Line Numbers in Java Swing

Articles —> Line Numbers in Java Swing

Drawing line numbers within a JComponent can often be a useful feature, be it for line number in a text component such as a JTextArea, or drawing the row numbers of a JTable. An easy method one may come up with is to modify the model - for instance change the text of a JTextArea or add a column in a JTable to show line numbers - there are ample demonstrations of accomplishing line numbers by affecting the model (see How To: Add Line Numbers and Stack Overflow: JTable Line Numbers). However affecting the model may not be the most ideal technique: affecting the model does not provide a general solution that can be reused, and further the model could be required by other features in the application (thus introducing the possible need to reverse the line numbering). Another approach could be to affect the view. This has been done with a JTextArea by Rob Camick, however this is limited to a single component - a JTextArea. Below I pose an alternate method that is independent of the underlying component and relies on the utilization of a row header within a parent JScrollPane.

The JScrollPane allows for both header and row view components - that is components which are displayed above or to the left of the main scrollable Component. This feature can be quite useful when the necessity to draw metrics of the view is required, such as drawing line numbers. To draw the metrics (in this case line numbers), the row header requires access to the metrics of the underlying view, and to do so independent of the type of component it represents I created an interface that defines the line number model:


import java.awt.Rectangle;

/**

 * A generic model interface which defines an underlying component with line numbers.

 * @author Greg Cope

 *

 */

public interface LineNumberModel {



	/**

	 * 

	 * @return

	 */

	public int getNumberLines();

	

	/**

	 * Returns a Rectangle defining the location in the view of the parameter line. Only the y and height fields are required by callers.

	 * @param line

	 * @return A Rectangle defining the view coordinates of the line.

	 */

	public Rectangle getLineRect(int line);



}

The above interface defines two methods:

  1. getNumberLines - this method returns how many total lines the underlying model contains, allowing the caller to iterate over each line.
  2. getLineRect: this method returns a rectangle defining the location in the view the parameter line is located. The caller (below) is only interested in the y and height fields of the Rectangle.

Based upon just these two methods, a caller (below) can draw the line numbers as needed:

import java.awt.Component;

import java.awt.Dimension;

import java.awt.Graphics;

import java.awt.Graphics2D;

import java.awt.Rectangle;

import java.awt.RenderingHints;



import javax.swing.JComponent;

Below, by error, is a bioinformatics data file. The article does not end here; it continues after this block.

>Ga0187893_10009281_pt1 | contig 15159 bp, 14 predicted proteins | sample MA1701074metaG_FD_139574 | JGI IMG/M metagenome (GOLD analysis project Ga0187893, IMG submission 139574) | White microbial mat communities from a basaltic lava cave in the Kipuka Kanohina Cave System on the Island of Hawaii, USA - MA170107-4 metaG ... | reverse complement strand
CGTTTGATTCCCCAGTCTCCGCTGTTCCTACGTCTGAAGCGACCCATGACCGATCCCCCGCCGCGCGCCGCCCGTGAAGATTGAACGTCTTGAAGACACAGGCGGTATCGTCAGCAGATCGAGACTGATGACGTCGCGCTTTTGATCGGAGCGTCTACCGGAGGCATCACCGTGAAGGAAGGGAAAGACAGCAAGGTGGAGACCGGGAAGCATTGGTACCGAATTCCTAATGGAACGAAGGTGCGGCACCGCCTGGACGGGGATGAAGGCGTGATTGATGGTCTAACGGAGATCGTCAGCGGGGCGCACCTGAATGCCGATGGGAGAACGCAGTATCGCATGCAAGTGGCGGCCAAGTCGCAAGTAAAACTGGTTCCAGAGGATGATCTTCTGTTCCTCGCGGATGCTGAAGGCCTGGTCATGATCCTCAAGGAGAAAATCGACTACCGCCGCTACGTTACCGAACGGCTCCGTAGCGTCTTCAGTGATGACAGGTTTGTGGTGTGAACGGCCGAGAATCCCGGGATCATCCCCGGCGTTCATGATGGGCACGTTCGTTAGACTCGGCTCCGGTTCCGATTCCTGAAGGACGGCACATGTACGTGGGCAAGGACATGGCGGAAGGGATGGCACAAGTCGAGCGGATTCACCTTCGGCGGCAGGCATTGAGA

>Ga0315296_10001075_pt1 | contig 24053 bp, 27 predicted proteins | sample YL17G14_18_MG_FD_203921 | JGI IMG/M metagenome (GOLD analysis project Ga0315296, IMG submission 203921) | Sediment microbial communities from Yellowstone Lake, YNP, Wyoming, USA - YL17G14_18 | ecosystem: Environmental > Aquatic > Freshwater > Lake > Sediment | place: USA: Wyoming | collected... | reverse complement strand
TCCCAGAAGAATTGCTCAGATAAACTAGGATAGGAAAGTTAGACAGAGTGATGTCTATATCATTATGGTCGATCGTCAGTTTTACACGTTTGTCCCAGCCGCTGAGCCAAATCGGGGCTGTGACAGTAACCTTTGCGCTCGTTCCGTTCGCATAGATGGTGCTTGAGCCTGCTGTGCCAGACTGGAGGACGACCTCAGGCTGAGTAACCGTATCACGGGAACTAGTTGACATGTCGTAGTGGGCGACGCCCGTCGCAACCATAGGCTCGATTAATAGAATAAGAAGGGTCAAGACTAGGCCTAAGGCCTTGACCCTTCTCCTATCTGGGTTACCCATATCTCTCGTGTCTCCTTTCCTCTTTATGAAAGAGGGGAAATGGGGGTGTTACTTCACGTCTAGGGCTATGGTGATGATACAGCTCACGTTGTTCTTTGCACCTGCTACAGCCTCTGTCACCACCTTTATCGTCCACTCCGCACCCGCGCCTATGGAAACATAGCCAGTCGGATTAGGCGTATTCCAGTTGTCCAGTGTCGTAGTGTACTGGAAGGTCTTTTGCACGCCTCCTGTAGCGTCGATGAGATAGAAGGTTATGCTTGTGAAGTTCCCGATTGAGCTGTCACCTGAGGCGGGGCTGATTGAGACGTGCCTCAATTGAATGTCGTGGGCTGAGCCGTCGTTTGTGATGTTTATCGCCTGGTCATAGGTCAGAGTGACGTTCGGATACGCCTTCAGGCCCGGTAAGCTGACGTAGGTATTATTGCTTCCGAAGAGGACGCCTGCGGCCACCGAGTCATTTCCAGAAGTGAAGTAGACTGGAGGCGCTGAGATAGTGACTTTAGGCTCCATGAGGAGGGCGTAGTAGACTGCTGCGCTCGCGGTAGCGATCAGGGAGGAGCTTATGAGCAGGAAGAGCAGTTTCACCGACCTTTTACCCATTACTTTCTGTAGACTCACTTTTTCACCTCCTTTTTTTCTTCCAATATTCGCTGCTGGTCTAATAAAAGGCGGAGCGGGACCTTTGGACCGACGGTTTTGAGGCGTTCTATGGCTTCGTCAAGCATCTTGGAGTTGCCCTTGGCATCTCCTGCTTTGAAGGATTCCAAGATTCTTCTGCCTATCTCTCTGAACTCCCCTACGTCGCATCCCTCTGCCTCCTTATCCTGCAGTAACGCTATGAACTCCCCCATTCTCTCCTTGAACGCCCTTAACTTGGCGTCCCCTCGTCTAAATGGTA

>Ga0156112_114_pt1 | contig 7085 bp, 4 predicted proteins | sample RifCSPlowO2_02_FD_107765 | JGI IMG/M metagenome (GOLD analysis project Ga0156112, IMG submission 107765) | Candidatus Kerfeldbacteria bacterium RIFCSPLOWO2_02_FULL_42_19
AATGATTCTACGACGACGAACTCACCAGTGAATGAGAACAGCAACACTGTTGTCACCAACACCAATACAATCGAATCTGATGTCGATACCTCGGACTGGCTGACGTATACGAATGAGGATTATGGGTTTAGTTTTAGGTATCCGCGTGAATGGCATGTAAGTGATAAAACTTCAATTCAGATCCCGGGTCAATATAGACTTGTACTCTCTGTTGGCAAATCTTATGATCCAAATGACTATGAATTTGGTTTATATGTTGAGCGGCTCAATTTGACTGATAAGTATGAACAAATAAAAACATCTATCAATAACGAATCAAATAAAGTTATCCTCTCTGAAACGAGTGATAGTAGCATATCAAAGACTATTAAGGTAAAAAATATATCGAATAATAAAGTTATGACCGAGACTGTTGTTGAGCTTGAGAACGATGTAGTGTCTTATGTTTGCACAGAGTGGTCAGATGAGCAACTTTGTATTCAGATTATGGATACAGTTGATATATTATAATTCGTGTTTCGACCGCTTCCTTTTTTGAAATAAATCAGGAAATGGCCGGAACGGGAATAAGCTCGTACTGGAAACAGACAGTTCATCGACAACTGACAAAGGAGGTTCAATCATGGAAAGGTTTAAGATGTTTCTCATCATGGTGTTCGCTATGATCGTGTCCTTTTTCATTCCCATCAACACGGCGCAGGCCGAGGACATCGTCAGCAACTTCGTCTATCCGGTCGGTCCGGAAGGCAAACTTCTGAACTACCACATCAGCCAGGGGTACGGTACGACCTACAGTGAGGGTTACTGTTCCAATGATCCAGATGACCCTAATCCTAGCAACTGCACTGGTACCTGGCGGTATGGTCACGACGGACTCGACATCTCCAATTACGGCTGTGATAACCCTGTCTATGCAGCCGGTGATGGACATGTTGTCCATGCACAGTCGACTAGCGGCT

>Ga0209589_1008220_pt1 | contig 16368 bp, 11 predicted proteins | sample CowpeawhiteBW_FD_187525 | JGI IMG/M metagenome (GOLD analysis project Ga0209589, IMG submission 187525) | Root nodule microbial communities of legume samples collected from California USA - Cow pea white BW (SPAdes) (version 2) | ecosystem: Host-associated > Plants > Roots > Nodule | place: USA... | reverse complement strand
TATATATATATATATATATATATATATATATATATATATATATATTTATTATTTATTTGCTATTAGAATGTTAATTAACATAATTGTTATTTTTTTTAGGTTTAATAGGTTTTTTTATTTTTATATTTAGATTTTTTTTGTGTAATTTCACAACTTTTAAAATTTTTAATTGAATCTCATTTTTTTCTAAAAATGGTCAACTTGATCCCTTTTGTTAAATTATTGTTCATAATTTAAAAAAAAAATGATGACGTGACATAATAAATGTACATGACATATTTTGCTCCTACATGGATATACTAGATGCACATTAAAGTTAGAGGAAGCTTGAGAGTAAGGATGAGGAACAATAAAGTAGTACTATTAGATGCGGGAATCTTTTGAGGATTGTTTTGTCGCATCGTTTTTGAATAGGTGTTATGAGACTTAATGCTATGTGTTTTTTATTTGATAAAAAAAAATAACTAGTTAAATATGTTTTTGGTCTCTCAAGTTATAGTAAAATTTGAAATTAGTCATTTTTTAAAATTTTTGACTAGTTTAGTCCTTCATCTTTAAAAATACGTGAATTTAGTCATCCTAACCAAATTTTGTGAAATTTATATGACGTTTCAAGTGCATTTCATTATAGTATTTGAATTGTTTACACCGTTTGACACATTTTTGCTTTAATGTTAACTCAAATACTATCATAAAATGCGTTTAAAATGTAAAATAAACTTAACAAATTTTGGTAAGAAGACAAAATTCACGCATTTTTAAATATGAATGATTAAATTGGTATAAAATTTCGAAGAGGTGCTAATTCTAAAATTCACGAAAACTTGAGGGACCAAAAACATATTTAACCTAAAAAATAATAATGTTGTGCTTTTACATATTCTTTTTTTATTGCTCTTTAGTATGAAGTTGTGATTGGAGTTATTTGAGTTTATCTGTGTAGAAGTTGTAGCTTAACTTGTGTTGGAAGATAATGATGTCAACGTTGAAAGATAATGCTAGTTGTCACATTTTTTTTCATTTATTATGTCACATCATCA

import javax.swing.JScrollPane;

import javax.swing.JViewport;



/**

 * JComponent used to draw line numbers. This JComponent should be added as a row header view in a JScrollPane. Based upon the 

 * LineNumberModel provided, this component will draw the line numbers as needed.

 * @author Greg Cope

 *

 */

public class LineNumberComponent extends JComponent{

	

	static final long serialVersionUID = 432143214L;



	public static final int LEFT_ALIGNMENT = 0;

	public static final int RIGHT_ALIGNMENT = 1;

	public static final int CENTER_ALIGNMENT = 2;

	

	//pixel padding on left and right

	private static final int HORIZONTAL_PADDING = 1;

	//pixel padding on left and right

	private static final int VERTICAL_PADDING = 3;

	

	private int alignment = LEFT_ALIGNMENT;

	

	private LineNumberModel lineNumberModel;

	

	/**

	 * Constructs a new Component with no model

	 */

	public LineNumberComponent(){

		super();

	}

	

	/**

	 * Constructs a new Component based upon the parameter model

	 * @param model

	 */

	public LineNumberComponent(LineNumberModel model){

		this();

		setLineNumberModel(model);

	}

	

	/**

	 * Sets the LineNumberModel

	 * @param model

	 */

	public void setLineNumberModel(LineNumberModel model){

		lineNumberModel = model;

		if ( model != null ){

		    adjustWidth();

		}

		repaint();

	}

	

	/**

	 * Checks and adjusts the width of this component based upon the line numbers

	 */

	public void adjustWidth(){

		int max = lineNumberModel.getNumberLines();

		if ( getGraphics() == null ){

			return;

		}

		int width = getGraphics().getFontMetrics().stringWidth(String.valueOf(max)) + 2 * HORIZONTAL_PADDING;

		JComponent c = (JComponent)getParent();

		if (c == null){//not within a container

			return;

		}

		Dimension dimension = c.getPreferredSize();

		if ( c instanceof JViewport ){//do some climbing up the component tree to get the main JScrollPane view

			JViewport view = (JViewport)c;

			Component parent = view.getParent();

			if ( parent != null && parent instanceof JScrollPane){

				JScrollPane scroller = (JScrollPane)view.getParent();

				dimension = scroller.getViewport().getView().getPreferredSize();

			}			

		}

		if ( width > getPreferredSize().width || width < getPreferredSize().width){

			setPreferredSize(new Dimension(width + 2*HORIZONTAL_PADDING, dimension.height));

			revalidate();

			repaint();

		}

	}

	

	/**

	 * Sets how the numbers will be aligned. 

	 * @param alignment One of RIGHT_ALIGNMENT, LEFT_ALIGNMENT, or CENTER_ALIGNMENT

	 * @throws IllegalArgumentException

	 */

	public void setAlignment(int alignment) throws IllegalArgumentException{

		if ( alignment < 0 || alignment > 2 ){

			throw new IllegalArgumentException("Invalid alignment option");

		}

		this.alignment = alignment;

	}

	

	@Override

	public void paintComponent(Graphics g){

		super.paintComponent(g);

		if ( lineNumberModel == null ){

			return;

		}

		Graphics2D g2d = (Graphics2D)g;

		g2d.setRenderingHint(RenderingHints.KEY_ANTIALIASING, RenderingHints.VALUE_ANTIALIAS_ON);